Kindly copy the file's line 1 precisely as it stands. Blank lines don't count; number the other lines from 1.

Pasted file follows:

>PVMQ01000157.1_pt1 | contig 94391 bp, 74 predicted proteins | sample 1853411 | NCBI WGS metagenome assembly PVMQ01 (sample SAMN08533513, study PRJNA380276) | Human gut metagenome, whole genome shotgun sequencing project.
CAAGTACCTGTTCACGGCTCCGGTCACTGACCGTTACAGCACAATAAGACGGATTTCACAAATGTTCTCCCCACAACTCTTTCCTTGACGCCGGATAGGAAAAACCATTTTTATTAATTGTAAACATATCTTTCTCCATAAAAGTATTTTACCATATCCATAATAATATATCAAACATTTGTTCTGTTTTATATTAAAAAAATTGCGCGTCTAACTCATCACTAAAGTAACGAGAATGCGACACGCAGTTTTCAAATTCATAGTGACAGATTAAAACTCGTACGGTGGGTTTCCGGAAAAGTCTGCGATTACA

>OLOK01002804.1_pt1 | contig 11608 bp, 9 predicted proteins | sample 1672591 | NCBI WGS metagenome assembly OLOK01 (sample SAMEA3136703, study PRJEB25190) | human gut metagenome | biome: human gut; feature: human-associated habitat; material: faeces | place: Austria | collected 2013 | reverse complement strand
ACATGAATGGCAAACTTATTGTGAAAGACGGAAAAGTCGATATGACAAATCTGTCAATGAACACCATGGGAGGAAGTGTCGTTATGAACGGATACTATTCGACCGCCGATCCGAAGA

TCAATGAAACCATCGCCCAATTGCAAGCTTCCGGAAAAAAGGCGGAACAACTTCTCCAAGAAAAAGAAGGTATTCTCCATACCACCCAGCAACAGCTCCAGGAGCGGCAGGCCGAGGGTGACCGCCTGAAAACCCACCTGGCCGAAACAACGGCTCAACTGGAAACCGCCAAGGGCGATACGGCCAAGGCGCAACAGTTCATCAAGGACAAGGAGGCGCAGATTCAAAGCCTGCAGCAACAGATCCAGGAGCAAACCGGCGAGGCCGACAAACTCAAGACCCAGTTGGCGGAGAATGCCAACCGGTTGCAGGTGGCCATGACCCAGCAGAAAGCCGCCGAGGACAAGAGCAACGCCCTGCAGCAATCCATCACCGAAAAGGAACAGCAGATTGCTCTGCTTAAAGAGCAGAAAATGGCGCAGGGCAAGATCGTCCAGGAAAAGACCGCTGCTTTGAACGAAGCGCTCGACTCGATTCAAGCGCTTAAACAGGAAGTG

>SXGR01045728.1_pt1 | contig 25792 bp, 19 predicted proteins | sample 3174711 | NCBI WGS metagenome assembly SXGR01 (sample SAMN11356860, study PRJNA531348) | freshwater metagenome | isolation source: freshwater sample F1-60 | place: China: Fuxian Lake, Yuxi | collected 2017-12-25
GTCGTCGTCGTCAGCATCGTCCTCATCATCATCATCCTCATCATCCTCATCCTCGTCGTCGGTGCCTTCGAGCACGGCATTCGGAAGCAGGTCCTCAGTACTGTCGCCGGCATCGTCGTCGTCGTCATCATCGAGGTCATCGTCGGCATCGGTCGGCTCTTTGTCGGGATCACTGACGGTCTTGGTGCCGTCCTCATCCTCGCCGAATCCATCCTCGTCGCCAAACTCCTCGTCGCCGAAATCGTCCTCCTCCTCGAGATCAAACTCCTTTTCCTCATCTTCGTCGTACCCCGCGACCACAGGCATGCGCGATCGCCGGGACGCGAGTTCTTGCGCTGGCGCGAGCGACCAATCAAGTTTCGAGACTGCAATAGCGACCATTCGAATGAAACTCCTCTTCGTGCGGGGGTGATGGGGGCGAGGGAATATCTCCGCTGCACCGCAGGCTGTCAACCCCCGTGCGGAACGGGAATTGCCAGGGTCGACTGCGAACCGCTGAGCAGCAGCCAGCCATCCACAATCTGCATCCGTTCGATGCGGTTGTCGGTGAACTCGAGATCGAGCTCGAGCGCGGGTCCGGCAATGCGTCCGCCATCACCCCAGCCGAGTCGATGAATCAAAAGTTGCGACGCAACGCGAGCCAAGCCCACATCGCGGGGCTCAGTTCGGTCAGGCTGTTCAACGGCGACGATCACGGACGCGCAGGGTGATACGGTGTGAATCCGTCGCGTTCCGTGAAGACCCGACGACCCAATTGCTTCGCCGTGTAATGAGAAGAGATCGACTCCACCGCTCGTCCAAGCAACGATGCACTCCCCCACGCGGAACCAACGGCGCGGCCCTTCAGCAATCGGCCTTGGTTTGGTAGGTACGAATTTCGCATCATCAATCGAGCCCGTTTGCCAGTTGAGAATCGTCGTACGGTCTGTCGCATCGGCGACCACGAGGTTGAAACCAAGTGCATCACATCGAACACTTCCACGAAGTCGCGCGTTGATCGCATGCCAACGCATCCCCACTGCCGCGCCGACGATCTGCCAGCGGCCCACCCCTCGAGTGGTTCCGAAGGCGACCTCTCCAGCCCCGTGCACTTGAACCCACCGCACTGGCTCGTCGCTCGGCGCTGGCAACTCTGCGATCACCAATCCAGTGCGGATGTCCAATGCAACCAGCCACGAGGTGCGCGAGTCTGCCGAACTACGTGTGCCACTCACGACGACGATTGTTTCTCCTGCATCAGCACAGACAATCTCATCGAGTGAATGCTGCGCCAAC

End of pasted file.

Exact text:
>PVMQ01000157.1_pt1 | contig 94391 bp, 74 predicted proteins | sample 1853411 | NCBI WGS metagenome assembly PVMQ01 (sample SAMN08533513, study PRJNA380276) | Human gut metagenome, whole genome shotgun sequencing project.